St Wilfrid‘s church seems to date, for the most part, from the fourteenth century, when it may have been reconstructed with material from an older building.
The nave and tower were rebuilt in 1760–63, and over the west door is a commemorative stone ‘Mr. Pugh, Vicar, Saml. Pugh, Ino.Barrett, Church Wardens, Wm.Barrett, mason’. In 1835 the chancel was reconstructed, and in 1881 the whole church was restored.
An organ chamber was built in 1888 and an annexe in 1962.
The nave has the somewhat unusual form of a wide parallelogram 42 feet 8 inches long and 37 feet 2 inches wide, of one span and with no traces of any arcades. The chancel arch is not in the centre of the east wall of the nave, but about five feet nearer to the north side. This has led to the suggestion that when the building was rebuilt in the 1760s, the south wall of the nave was moved further south to enlarge the building.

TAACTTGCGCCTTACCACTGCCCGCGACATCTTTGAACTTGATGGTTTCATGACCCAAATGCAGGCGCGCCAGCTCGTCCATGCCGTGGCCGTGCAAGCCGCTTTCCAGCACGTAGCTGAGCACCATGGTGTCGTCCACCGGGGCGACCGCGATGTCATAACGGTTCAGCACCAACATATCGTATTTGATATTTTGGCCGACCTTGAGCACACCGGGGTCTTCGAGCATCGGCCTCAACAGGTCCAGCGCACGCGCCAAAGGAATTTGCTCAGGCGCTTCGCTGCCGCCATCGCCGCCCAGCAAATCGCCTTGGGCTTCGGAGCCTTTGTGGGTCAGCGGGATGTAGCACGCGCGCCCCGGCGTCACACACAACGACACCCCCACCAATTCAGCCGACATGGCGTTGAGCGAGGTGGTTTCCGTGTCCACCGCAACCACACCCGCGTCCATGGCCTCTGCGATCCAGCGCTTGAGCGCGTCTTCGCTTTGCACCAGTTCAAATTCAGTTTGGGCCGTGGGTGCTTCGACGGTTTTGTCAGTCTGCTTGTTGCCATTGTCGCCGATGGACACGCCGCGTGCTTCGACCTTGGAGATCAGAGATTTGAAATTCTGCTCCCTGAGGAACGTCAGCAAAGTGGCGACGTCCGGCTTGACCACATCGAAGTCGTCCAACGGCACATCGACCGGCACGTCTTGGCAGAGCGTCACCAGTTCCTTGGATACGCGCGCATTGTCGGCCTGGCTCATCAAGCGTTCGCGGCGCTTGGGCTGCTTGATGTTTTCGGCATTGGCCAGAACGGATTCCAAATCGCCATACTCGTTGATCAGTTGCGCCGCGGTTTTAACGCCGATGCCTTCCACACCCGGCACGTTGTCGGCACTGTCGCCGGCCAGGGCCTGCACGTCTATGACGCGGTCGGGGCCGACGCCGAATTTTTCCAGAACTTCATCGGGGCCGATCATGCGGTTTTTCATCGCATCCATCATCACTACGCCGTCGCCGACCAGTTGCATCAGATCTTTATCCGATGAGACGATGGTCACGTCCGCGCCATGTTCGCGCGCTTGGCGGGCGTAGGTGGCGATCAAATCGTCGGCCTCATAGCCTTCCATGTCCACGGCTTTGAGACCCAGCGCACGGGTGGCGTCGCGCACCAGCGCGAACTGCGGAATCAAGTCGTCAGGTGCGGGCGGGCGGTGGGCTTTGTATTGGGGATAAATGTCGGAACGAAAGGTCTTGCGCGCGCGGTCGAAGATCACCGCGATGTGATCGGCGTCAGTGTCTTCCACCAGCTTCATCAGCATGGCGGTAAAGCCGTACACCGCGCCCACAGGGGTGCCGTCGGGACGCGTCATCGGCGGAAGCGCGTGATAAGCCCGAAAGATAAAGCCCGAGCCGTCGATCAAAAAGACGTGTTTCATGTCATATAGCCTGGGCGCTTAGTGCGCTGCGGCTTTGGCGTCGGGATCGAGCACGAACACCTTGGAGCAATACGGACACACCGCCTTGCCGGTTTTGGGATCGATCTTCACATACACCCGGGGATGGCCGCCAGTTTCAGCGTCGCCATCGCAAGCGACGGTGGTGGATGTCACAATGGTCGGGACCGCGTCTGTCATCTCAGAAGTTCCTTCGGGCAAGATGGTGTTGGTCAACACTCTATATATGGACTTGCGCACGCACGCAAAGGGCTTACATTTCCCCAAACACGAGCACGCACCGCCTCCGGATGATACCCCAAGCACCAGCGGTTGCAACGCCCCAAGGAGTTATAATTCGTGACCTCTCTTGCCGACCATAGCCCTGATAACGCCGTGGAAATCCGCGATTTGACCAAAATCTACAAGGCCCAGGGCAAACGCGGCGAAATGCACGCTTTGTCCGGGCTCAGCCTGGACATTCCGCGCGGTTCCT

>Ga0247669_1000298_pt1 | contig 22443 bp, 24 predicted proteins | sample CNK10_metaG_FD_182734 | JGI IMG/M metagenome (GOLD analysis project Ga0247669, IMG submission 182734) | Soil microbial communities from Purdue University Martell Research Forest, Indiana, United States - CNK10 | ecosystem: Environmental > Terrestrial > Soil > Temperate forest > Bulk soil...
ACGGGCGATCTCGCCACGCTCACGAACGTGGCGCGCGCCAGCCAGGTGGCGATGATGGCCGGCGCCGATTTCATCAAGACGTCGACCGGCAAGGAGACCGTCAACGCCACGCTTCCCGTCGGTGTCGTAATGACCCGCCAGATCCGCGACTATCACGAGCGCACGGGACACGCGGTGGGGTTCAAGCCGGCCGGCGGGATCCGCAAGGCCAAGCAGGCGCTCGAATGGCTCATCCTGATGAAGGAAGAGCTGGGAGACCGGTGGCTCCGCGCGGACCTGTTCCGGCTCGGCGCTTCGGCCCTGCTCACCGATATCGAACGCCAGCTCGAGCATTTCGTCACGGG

On the west wall of the ringing chamber, at second-storey level, is a sandstone carving, on its side, of a man apparently digging, while on the west wall of the clock chamber, at third-storey level, is a collection of nine sandstone panels believed to represent the occupations of the seasons. Seven of these stones are voussoir-shaped, and may have formed part of a band of ornament nine inches wide on the architrave of an arch in the earlier pre-fourteenth century building. Similar depictions of country activities may be seen on the fonts at Burnham Deepdale in Norfolk, and Brookland in Kent.
Carved into the capital of the north jamb is a small, 3″ by 4″, panel containing a three-quarter length depiction of a bearded bishop together with another figure. It is perhaps St Wilfrid himself, either with a newly baptised convert or, as the freeing of slaves was a distinguishing feature of the bishop’s career, in the act of manumission.